The Truth About Utah’s Health Insurance Exchange

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You’ve been misled again. No surprises here, I’m sure.

Yesterday, the Deseret News published this headline:

Utah gets OK from feds to run own health insurance exchange

For that, I was surprised. I never thought Janet Sebelius would approve the Utah model.

However, true to form, the title was misleading. This is no exception. Here’s the story.

It’s no secret that I’m no fan of Utah’s version of socialized medicine. It was a central focus of my campaign for US Senate and Congress.

As much as the governor would like me to believe that it’s a “market-consumer driven” model, I can’t help but notice that it is still a GOVERNMENT-run health care clearing house listing the choices on a website.

Eventually, it won’t matter because, Utah has now been told it must comply with the federal version. No surprise there either.

In practice, the exchange will mimic the history of public education in America. First it’s “voluntary” – then compulsory.

Wait. It’s already compulsory. The Supreme Court told us it’s a tax.

So just how will the private choices that will be featured on this website Avenue H be able to compete with the government-subsidized plan?

That’s about as likely as private, independent schools have been able to compete with publicly-subsidized schools. In fact, that model destroyed the private system.

And the health insurance exchange will do precisely the same thing.

If anyone thinks that Utah is bravely taking any position to opt out of national health care, as the legislature promised it would do with its noted legislation sponsored by Carl Wimmer a few sessions back, think again.

Note that Utah’s republican governor told the Department of Health and Human Services that he was confident Utah’s plan would meet the broad goals of socialized medicine.

What on earth?

Utah appears to be rolling over and playing dead.

The best our leadership seems to be able to do is to say “Utah won’t fund it.  Let the federal government do it.”

Meanwhile, I’ll be compelled to pay for someone else’s aborifacients and services, contrary to my deeply-held religious beliefs.

Furthermore, I recently learned that the Affordable Care Act stipulates that I can’t even set up a pre-tax health savings account that exceeds $2,500. You have got to be kidding.

Now here’s the rest of the Utah story, thanks to Sarah Kliff on the Washington Post blog site:

White House Calls Utah’s ObamaCare Bluff

Gary Herbert’s a good man.  He’s a friend.  I just have much less confidence or faith in the direction this is leading our state.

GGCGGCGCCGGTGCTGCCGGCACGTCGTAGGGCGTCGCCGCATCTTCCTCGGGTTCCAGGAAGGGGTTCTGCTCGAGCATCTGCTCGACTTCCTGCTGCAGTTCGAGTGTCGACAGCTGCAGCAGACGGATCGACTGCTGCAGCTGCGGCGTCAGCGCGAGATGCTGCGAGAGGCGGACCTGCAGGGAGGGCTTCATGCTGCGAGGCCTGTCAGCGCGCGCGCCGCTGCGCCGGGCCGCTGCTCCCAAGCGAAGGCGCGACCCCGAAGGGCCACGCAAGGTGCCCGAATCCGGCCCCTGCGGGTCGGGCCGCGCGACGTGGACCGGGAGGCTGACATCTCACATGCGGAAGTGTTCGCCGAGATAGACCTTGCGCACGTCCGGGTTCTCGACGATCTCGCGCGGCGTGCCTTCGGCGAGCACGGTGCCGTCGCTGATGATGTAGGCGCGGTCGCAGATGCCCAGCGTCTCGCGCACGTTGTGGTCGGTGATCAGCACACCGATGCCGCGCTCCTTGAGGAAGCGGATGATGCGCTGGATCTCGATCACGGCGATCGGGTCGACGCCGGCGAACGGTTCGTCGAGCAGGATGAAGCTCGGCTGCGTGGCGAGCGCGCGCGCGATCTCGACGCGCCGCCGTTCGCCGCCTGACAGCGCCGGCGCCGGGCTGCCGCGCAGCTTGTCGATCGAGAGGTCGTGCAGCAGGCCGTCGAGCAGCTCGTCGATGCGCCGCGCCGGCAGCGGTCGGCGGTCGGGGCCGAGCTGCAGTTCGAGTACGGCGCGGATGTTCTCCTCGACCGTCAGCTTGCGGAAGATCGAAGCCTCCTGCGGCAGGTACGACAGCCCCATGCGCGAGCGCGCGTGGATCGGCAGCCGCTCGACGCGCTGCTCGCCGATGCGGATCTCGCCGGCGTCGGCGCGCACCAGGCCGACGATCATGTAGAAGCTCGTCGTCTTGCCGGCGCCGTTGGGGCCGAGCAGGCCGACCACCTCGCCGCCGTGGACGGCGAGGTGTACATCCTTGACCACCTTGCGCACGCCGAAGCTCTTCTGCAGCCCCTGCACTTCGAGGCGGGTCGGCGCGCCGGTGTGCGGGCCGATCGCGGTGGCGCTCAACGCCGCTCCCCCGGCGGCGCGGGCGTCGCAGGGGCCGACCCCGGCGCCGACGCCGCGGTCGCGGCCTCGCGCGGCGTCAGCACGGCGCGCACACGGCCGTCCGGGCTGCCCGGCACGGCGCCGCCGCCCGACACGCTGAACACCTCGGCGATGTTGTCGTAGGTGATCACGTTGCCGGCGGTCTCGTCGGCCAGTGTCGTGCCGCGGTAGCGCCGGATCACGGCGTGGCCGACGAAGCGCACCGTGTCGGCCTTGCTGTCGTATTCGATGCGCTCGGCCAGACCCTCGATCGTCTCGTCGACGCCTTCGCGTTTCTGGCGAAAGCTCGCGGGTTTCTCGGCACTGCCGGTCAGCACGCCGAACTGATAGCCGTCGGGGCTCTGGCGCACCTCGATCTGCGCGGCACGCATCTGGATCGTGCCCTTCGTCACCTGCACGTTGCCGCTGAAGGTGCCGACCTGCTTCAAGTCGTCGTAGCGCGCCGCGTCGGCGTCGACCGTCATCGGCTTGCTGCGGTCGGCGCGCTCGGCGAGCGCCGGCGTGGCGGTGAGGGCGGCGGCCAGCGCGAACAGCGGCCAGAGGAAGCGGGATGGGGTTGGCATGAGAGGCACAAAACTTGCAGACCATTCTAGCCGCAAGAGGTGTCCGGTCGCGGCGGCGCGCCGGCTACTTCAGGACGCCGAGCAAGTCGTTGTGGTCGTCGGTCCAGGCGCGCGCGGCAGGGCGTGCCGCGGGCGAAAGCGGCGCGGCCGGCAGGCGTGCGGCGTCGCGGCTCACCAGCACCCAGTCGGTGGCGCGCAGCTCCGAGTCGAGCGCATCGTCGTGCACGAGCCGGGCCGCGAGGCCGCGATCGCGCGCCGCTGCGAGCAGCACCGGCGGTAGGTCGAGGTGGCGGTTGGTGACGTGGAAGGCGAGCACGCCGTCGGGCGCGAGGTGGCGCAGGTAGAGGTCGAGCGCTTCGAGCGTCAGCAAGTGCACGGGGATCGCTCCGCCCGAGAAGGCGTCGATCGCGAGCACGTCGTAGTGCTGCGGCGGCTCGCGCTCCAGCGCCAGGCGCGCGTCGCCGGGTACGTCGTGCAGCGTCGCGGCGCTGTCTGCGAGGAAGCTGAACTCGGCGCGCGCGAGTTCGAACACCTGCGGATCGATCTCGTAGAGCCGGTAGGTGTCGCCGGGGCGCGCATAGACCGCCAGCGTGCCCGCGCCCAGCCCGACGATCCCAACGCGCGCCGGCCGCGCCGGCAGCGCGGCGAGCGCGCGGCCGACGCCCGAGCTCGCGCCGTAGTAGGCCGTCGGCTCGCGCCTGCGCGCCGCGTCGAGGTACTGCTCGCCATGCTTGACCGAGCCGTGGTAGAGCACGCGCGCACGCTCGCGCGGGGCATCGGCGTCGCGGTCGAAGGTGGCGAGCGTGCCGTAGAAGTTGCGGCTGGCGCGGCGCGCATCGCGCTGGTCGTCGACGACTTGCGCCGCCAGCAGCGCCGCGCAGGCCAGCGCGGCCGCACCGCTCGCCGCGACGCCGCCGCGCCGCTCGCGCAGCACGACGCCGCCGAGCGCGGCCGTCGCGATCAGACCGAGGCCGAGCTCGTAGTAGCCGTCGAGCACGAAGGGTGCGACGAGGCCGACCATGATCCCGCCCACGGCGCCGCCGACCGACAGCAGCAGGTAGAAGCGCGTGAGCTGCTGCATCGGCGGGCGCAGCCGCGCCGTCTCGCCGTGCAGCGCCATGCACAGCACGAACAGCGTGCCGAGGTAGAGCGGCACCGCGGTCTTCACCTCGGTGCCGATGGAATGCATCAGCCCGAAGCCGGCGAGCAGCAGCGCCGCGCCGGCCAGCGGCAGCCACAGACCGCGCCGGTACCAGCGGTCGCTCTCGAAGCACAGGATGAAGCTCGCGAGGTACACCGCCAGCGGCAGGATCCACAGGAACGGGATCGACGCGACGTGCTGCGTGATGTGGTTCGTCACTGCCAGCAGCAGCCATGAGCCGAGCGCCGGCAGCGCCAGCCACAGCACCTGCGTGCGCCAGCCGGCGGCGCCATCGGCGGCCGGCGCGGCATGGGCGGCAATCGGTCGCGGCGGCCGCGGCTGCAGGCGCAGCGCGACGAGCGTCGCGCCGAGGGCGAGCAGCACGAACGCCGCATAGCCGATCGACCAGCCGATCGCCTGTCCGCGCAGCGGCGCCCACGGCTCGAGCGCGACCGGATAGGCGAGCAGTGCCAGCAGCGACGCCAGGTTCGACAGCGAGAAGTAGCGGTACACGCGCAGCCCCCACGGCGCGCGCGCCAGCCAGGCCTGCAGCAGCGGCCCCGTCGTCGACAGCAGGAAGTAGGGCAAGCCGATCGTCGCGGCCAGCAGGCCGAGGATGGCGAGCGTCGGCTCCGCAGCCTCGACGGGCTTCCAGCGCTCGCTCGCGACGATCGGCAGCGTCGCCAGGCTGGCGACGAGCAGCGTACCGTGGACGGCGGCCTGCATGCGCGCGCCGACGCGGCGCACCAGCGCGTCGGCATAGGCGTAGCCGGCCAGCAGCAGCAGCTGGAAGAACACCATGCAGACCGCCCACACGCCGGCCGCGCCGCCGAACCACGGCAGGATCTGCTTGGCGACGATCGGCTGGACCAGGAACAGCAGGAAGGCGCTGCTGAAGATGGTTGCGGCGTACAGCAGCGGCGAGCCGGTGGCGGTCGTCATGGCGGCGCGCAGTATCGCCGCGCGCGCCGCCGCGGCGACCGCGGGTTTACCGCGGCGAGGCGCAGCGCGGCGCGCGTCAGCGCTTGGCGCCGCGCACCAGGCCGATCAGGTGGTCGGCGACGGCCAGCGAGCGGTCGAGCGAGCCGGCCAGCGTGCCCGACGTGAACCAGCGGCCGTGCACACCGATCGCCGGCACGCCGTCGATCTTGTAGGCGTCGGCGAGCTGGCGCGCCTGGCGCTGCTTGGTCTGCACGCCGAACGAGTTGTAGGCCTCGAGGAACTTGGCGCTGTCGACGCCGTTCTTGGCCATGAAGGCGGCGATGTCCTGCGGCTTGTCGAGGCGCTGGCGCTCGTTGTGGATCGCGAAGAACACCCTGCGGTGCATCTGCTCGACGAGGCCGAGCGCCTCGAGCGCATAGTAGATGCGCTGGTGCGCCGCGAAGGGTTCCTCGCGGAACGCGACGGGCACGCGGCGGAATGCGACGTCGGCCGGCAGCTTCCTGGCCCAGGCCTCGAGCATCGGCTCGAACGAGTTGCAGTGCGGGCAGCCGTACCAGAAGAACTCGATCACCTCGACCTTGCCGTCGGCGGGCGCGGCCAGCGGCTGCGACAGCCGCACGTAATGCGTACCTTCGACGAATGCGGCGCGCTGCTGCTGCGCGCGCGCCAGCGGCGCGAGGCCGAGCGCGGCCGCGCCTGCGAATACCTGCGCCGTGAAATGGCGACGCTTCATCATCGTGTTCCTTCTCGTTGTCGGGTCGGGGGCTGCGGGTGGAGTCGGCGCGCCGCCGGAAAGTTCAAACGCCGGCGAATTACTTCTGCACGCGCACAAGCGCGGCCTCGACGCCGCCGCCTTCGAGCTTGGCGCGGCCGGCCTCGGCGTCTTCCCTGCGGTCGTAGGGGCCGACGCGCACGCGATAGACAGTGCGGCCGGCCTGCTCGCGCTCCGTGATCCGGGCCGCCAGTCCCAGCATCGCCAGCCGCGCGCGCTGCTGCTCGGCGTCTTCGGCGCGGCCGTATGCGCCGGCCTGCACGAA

Here’s my report from my initial discussion with his office.  As anticipated, it was not productive.  The governor’s office is completely committed to the exchange, and the energetic young men assigned to promote it for the governor truly believe that a government-run program is a “free market” approach.

With all my experience over the years, it’s simply another Trojan Horse.


2 thoughts on “The Truth About Utah’s Health Insurance Exchange”

  1. Cherilyn, I just read the front page article in the Deseret News this morning. I’m afraid I couldn’t control my reaction which I’m confident would be interpreted as extreme. You are absolutely right in that the headline “Utah’s Exchange is Accepted By the Feds” was misleading, if not disengenuous. The federal acceptance of Utah’s health exchange is “conditional” as is pointed out later in the article and we all know what that means, well maybe not “all” of us. It seems the governor, the incoming state senate president and others in state leadership are still clueless as to what happens in these so-called state/federal “partnerships” even after years of experience. Becky Lockhart’s comments were encouraging but the governor and his minions have basically capitulated thinking they really know what they are doing. The rest of the article is somewhat instructive on what we can really expect.

    I personally met with the governor and lieutenant governor a few weeks ago on this very issue and discovered as you did that they are strong supporters of the exchange concept truly believing that it is a free market based approach to health care/insurance reform. They are also signing on to, as was also pointed out in the article and you didn’t even have to read between the lines, the destruction of the broker/agent community because they will be replaced with “navigators”. I’m still having great difficulty deciding whether all these “exchange promoters” are just painfully naive or ciminally stupid. I guess they will have a great revelation about what a bad idea it was after we all find ourselves on subsidized and fully nationalized health care because that is the inevitable result. Thanks to all of them for the great leadership!!

    1. Don, thank you for your expertise in this area. We look forward to hearing your remarks on January 12th at the Radisson in downtown Salt Lake City. Go here to register!

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